Azure Stack is a very powerful solution for a very specific set of customer requirements – it’s not designed to be something everybody should use and you need to remember that. If you do have requirements that fit, hopefully this post will help you configure your ASDK to be a useful component in your development approach.

Postmortem published by the Microsoft VSTS Team on last week’s Azure outage

The Azure DevOps (VSTS) team have published the promised postmortem on the outage on the 4th of September.

It gives good detail on what actually happened to the South Central Azure Datacenter and how it effected VSTS (as it was then called).

More interestingly it provides a discussion of mitigations they plan to put in place to stop a single datacentre failure having such a serious effect in the future.

Great openness as always from the team

VSTS becomes Azure DevOps

Today Microsoft made a big announcement, VSTS is now Azure DevOps.

The big change is they have split VSTS into 5 services you can use together or independently, including Azure Pipelines for CI/CD – free for open source and available in the GitHub CI marketplace.

An important thing to note is that IT IS NOT JUST FOR AZURE.

Don’t be afraid of the name. There a wide range of connectors to other cloud providers such as AWS and Google Cloud, as will as many other DevOps tools

Learn more at have a look at the official post

Videos do not play in VSTS WIKI via relative links – workaround

The Problem

The documentation for the VSTS WIKI suggests you can embed a video in a VSTS WIKI using the markdown/HTML

<video src="_media/vstswiki_mid.mp4" width=400 controls>
</video>

Problem is that this does not seem to work, the MP4 just does not appear, you get an empty video player.

However, if you swap to a full URL it does work e.g.

<video src="https://sec.ch9.ms/ch9/7247/7c8ddc1a-348b-4ba9-ab61-51fded6e7247/vstswiki_high.mp4" width=400 controls> 
</video>

This is a problem if you wish to store media locally in your WIKI

The Workaround

The workaround is to either place the MP4 file in some URL accessible location e.g. some Azure web space (not really addressing the problem), or more usefully use the VSTS API to get the file out the repo that backs the WIKI.

The format of the HTML tag becomes

<video src="https://vstsinstance.visualstudio.com/MyTeamProject/_apis/git/repositories/MyTeamProject.wiki/Items?path=_media%2Fvstswiki_high.mp4 width=400" controls>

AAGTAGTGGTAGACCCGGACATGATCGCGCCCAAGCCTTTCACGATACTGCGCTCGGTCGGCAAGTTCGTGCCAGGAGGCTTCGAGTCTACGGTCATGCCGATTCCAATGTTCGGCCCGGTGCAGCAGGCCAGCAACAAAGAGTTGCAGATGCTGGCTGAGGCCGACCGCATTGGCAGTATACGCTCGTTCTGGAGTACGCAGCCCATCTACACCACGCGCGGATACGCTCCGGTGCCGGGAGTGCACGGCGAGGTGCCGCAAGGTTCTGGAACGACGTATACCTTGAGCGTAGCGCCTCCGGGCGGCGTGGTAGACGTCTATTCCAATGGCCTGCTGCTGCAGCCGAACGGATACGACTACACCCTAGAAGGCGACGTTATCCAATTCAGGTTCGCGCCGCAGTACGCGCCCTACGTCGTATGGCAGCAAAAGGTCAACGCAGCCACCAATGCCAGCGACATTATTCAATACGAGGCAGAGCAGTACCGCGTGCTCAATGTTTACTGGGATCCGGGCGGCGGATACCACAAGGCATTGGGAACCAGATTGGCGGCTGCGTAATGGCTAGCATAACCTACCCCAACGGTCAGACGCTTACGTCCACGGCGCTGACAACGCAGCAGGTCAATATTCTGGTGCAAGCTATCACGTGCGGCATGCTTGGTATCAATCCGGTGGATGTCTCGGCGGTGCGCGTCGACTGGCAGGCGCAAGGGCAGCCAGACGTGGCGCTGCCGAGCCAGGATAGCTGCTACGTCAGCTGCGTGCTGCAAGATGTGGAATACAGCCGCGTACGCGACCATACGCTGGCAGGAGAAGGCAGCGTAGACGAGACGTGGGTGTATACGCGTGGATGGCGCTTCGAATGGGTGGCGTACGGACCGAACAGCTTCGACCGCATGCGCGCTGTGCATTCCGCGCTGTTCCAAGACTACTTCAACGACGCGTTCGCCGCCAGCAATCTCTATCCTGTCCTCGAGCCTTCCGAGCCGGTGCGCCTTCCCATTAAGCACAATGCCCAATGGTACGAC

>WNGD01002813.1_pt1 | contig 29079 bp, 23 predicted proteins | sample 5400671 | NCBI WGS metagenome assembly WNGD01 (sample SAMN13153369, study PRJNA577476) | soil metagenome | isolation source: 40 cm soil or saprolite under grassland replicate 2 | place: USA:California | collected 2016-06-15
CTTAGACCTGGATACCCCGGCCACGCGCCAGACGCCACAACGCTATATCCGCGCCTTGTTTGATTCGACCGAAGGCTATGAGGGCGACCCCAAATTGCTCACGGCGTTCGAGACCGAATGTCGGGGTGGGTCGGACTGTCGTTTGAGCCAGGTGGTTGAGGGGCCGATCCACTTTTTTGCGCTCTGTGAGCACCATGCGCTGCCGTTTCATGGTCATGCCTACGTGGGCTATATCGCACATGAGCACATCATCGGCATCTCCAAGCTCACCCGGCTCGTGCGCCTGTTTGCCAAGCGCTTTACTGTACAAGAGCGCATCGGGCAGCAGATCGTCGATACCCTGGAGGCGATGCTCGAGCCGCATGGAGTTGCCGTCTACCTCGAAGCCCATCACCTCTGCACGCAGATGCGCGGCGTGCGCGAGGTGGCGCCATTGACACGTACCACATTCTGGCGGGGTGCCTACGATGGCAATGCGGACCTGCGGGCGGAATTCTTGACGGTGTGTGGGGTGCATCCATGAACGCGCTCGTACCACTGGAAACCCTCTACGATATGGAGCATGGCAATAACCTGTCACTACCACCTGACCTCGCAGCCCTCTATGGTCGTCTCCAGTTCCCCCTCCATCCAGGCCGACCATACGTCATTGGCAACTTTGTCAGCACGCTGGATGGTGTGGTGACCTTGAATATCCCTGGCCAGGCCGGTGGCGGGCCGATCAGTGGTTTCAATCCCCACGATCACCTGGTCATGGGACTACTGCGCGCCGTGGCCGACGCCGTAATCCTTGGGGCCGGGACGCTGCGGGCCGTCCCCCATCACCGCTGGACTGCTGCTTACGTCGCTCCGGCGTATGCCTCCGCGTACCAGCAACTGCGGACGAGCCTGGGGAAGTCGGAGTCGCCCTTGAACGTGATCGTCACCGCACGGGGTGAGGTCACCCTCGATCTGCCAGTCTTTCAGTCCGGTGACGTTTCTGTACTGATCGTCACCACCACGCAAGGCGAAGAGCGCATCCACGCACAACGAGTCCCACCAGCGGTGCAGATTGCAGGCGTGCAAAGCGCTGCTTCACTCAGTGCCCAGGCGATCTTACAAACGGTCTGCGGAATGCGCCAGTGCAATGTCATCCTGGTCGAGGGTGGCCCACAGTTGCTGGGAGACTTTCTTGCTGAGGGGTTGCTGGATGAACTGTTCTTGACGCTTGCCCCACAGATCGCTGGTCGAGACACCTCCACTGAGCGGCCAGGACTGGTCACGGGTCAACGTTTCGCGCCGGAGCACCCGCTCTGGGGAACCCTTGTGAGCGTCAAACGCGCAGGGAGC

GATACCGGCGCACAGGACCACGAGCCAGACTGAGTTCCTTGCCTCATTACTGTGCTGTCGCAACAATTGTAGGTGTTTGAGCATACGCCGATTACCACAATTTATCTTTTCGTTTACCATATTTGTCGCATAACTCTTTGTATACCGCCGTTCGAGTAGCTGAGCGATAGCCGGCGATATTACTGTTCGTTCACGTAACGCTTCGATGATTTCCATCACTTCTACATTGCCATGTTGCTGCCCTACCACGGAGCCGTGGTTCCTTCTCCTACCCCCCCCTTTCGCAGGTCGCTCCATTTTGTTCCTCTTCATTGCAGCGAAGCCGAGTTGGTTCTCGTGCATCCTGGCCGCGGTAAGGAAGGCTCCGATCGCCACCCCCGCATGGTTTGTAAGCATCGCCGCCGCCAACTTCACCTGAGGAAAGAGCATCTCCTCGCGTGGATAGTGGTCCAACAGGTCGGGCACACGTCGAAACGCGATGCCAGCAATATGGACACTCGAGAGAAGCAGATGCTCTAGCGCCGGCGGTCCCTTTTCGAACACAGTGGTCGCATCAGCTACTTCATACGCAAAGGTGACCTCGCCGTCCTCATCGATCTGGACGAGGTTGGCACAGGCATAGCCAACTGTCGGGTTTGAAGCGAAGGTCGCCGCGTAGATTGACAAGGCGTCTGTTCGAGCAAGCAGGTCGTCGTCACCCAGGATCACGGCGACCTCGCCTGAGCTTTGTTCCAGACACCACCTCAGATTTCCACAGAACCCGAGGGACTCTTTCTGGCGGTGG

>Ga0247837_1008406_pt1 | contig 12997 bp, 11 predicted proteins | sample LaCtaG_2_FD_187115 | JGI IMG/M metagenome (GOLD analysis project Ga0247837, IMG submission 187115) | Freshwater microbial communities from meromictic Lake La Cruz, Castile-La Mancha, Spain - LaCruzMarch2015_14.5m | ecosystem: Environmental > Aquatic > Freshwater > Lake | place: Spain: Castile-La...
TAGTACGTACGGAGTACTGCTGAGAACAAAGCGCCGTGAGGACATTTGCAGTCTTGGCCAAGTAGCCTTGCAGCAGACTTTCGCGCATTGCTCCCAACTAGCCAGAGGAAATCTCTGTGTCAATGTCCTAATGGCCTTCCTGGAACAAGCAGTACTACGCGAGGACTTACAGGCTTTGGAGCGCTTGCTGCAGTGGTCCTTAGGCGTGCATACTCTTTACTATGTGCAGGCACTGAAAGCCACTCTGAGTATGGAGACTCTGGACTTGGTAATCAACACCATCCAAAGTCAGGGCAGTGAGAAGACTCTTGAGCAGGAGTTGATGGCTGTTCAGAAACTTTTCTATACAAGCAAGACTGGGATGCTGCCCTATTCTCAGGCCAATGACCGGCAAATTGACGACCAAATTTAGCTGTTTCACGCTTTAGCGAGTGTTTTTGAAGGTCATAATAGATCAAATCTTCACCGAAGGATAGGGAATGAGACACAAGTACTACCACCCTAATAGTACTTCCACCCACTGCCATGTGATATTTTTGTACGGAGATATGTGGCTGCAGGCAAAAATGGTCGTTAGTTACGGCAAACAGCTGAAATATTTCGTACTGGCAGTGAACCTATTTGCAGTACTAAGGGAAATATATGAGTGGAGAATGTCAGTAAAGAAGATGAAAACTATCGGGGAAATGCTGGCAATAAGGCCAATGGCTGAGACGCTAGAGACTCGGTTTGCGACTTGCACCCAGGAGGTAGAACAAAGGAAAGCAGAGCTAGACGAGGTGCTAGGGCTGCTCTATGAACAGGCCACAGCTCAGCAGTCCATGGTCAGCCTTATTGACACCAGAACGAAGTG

</video>

This will get the current version of the file on default branch, you can add extra parameters to to specify versions and branches if required as per the API documentation.

So not a perfect solution as you have to think about branches and versions, they are not handled automatically, but at least it does work

Configure Server 2016 ADFS and WAP with custom ports using Powershell

A pull request for Chris Gardner’s WebApplicationProxyDSC is now inbound after a frustrating week of trying to automate the configuration of ADFS and WAP on a Server 2016 lab.

With Server 2016, the PowerShell commands to configure the ADFS and WAP servers include switches to specify a non-default port. I need to do this because the servers are behind a NetNat on a server hosting several labs, so port 443 is not available to me and I must use a different port.

This should be simple: Specify the SSLPort switch on the Install-ADFSFarm command and the HttpsPort on the Install-WebApplicationProxy command. However, when I do that, the WAP configuration fails with an error that it cannot read the FederationMetadata from the proxy.

I tried all manner of things to diagnose why this was failing and in the end, the fix is a crazy hack that should not work!

The proxy installation, despite accepting the custom port parameter, does not build the URLs correctly for the ADFS service, so is still trying to call port 443. You can set these URLs on a configured WAP service using the Set-WebApplicationProxyConfiguration command. However, when you run this command with no configured proxy, it fails.

Or so you think…

On the ADFS Server:

  1. Install-AdfsFarm specifiying the CertificateThumbprint, Credential, FederationServiceDisplayName, FederationServiceName and SSLPort params

On the WAP Server:

  1. Install-WebApplicationProxy specifiying the HttpsPort switch,  CertificateThumbprint, FederationServiceName and FederationServiceTrustCredential params.
  2. Set-WebApplicationProxyConfiguration specifying the ADFSUrl, OAuthAuthenticationURL and ADFSSignOutURL parameters with the correct URLs for your ADFS server (which include the port in the Url).
  3. Re-run the command in step 1.

Despite the fact that step 2 says it failed, it seems to set enough information for step 3 to succeed. My experience, however, is that only doing steps 2 and 3 does not work. Weird!

As a side note, testing this lot is a lot easier if you remember that the idpinitiatedsignon.aspx page we all normally use for testing ADFS is disabled by default in Server 2016. Turn it on with Set-AdfsProperties -EnableIdPInitiatedSignonPage $true